Ebola: Fifth doctor has deadly virus in Sierra Leone

More than 500 health workers have contracted Ebola, and about half have died

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The Independent Online

Authorities in Sierra Leone say another doctor there has tested positive for Ebola, marking a setback for efforts to keep desperately needed health-care workers safe in the West African country ravaged by the deadly virus.

Government chief medical officer Dr Brima Kargbo confirmed on Sunday that a fifth doctor in Sierra Leone had tested positive. The other four have died from the virus that has killed nearly 5,000 across West Africa.

The sick physician has been identified as Dr Godfrey George, medical superintendent of Kambia Government Hospital in northern Sierra Leone. He was driven to the capital, Freetown, after reporting he was not feeling well.

Doctors and nurses have been the most vulnerable to contracting Ebola, as the virus is spread through bodily fluids. Some 523 health workers have contracted Ebola, and about half of them have died.

France, meanwhile, said it was treating a UN employee who had contracted Ebola while working in Sierra Leone. France’s government announced on Saturday night that a UN employee had been evacuated there and was undergoing treatment in “high-security isolation” in the Begin Army Training Hospital in Saint-Mande, near Paris. It did not identify the patient.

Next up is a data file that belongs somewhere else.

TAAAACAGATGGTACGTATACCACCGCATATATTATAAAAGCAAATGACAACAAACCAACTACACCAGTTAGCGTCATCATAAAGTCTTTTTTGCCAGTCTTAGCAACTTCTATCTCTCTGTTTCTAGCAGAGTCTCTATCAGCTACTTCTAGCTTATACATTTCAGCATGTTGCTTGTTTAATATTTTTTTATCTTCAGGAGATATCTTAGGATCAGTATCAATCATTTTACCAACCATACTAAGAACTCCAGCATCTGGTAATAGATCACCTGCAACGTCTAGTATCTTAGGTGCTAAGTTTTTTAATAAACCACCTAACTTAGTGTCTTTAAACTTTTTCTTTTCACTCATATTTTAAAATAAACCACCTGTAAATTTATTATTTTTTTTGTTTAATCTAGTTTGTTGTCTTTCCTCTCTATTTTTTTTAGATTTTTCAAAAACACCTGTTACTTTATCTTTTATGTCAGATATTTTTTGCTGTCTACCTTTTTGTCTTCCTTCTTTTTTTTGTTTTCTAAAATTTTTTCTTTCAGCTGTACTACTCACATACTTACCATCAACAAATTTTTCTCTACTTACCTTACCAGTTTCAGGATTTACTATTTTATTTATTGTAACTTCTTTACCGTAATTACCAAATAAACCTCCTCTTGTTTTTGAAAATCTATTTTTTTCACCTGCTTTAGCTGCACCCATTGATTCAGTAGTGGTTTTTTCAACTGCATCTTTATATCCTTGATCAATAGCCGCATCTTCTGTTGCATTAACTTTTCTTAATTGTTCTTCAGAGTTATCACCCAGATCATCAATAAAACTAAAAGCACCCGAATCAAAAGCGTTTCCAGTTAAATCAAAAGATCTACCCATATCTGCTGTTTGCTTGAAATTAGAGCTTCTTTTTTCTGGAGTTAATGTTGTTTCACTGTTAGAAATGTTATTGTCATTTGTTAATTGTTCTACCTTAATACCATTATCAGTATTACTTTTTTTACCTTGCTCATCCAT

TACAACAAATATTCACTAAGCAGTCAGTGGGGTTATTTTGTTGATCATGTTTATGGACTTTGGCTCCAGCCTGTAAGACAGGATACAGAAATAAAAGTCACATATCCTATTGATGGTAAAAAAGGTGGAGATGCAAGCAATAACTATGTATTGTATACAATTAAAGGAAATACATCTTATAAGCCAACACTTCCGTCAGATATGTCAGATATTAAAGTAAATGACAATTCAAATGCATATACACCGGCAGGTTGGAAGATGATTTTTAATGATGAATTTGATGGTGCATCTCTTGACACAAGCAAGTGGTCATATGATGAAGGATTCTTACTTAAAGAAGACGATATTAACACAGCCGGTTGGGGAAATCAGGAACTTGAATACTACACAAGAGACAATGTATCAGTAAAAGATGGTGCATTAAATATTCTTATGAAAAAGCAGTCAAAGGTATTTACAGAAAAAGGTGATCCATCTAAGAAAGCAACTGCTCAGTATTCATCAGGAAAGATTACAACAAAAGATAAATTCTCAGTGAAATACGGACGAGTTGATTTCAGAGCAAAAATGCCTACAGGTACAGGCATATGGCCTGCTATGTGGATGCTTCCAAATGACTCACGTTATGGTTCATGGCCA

France previously had taken in a French medic with Médecins Sans Frontières in September who had Ebola. She later recovered.

Meanwhile, Kaci Hickox, the US a nurse who successful fought Maine’s quarantine for health-care workers who have treated Ebola patients, said she had no option but to challenge how medical professionals were being treated.

In an interview with the Maine Sunday Telegram, Ms Hickox said she was fighting for the rights of other US medical workers who are trying to bring the deadly outbreak under control in West Africa.

After she arrived in Maine last week, state health officials went to court in an attempt to bar her from crowded public places. A judge ruled on Friday that she must continue daily monitoring of her health but can go wherever she pleases.

But Ms Hickox now says she will respect the wishes of town residents and avoid going into town during the illness’s 21-day incubation period.

Dr Craig Spencer, 33, the New York doctor with Ebola, whose case triggered a national debate over mandatory quarantines for returning health workers, was in a stable condition on Saturday.